What is the focus of your research?
My research interests include finding new solutions to reduce the growing burden of COPD and new therapies to treat COPD-related co-morbidities such as cardiovascular disease.
COPD is the fourth-leading cause of death in Canada and the number-one cause of hospital admissions. On average, patients remain in hospital for 10 days at a cost of $10,000 per patient, with the total amount cost of such hospitalizations estimated to be more than $2 billion. And yet, despite being one of the most common lung diseases, COPD frequently remains undetected due to inadequate diagnostic tools.
Part of the problem is that while COPD is characterized by shortness of breath, coughing and phlegm production, the underlying changes to the lungs begin many years before patients begin to experience symptoms and right now there’s no effective way to identify COPD in the early stages, nor to test disease intensity or activity. As a result, there are many people with COPD who go undiagnosed, and those who are diagnosed all receive the same treatment no matter what stage in the progression of their disease they might be in.
Describe a research project you’re working on now.
We’re working to develop and implement a simple blood test to diagnose lung attacks—the main reasons for hospitalizations and deaths related to COPD—at their earliest stages. By enabling early intervention with effective therapies that already exist, this approach has tremendous potential to reduce patient symptoms and prevent hospitalizations and deaths.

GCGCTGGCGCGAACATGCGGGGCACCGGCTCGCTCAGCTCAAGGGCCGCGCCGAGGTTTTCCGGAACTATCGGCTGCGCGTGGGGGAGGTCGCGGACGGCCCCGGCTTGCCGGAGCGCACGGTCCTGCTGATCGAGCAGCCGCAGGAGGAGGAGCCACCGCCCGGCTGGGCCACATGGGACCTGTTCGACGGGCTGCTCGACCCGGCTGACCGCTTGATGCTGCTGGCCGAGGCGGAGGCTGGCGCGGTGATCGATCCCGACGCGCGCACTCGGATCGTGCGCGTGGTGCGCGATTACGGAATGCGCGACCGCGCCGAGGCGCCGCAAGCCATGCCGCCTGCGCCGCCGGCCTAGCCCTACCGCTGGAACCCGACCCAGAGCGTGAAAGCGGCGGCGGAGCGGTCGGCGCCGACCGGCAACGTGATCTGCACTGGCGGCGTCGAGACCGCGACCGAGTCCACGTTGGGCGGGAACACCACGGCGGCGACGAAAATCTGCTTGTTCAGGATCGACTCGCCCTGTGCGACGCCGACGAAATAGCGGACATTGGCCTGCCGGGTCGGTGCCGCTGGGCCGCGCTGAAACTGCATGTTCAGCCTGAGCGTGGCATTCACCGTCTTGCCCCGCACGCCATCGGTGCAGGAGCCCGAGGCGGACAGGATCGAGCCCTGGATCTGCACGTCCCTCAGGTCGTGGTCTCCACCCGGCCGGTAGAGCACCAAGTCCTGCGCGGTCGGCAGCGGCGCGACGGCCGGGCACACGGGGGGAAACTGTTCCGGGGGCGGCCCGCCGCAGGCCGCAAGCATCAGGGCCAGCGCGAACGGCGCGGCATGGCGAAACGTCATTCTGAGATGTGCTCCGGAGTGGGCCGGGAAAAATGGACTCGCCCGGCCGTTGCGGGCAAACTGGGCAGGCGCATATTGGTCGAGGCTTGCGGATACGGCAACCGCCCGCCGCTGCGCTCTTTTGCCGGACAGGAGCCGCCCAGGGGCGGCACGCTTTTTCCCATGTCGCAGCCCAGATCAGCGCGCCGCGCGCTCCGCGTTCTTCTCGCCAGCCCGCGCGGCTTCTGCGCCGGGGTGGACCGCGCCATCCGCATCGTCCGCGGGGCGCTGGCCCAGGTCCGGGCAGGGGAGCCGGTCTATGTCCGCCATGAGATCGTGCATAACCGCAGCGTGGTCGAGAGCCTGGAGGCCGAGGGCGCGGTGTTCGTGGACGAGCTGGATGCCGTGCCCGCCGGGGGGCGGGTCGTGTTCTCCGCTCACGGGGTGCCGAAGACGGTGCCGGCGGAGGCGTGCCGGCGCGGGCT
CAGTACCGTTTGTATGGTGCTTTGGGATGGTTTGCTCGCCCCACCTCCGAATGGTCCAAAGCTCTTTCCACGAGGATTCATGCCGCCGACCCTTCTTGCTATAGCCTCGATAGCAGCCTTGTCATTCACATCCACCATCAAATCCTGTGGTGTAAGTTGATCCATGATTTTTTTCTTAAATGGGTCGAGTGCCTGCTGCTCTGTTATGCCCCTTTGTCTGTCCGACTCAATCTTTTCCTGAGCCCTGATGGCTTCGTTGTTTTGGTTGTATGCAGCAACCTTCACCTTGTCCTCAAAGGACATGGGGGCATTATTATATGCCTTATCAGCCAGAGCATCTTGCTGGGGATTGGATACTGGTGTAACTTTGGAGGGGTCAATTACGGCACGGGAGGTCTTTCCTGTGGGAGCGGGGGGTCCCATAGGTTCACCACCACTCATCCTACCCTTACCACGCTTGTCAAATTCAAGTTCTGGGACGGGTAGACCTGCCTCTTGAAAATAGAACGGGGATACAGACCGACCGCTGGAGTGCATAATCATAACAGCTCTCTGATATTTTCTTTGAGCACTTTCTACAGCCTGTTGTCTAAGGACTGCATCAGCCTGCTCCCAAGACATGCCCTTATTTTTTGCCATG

What has been one of the most influential discoveries in COPD research?
We’ve discovered that bronchodilators are effective and safe therapies to improve lung function, reduce symptoms and lower the risk of exacerbations in COPD patients. We have also discovered that COPD is a risk factor (i.e. gateway) for other common diseases such as heart disease, stroke, and lung cancer. The overall human impact of COPD is enormous.
What do we need to learn in order to better understand this disease?
COPD is a heterogeneous disease with many different “faces.” It is unlikely that we will find one solution that fits all. Our biggest challenge is unraveling these different faces of COPD and understanding their molecular mechanisms. Then, we will be able to design new biomarkers and new therapies to reduce the growing burden of COPD in Canada and elsewhere.
What do you see as the future directions of COPD research?
COPD research will continue to grow in size and scope. It is clear that small, one-lab research programs will not be adequate to address the important questions in COPD. Furthermore, the traditional “silos’ of research in COPD will become increasingly obsolete. Researchers from all four health research pillars – basic biomedical, clinical, health services and population health – will work in large projects that will be truly translational and impactful on patient care.
Dr. Don Sin
Dr. Don Sin is Canada Research Chair in COPD and Head, Division of Respiratory Medicine at St. Paul’s Hospital. He was recently ranked as the second leading COPD expert in the world by Expertscape.com, a medical search and ranking website that ranks physicians, clinicians and researchers worldwide using a PubMed-based algorithm. The BC Lung Association has provided funding in support of Dr. Sin’s ground-breaking work in COPD research.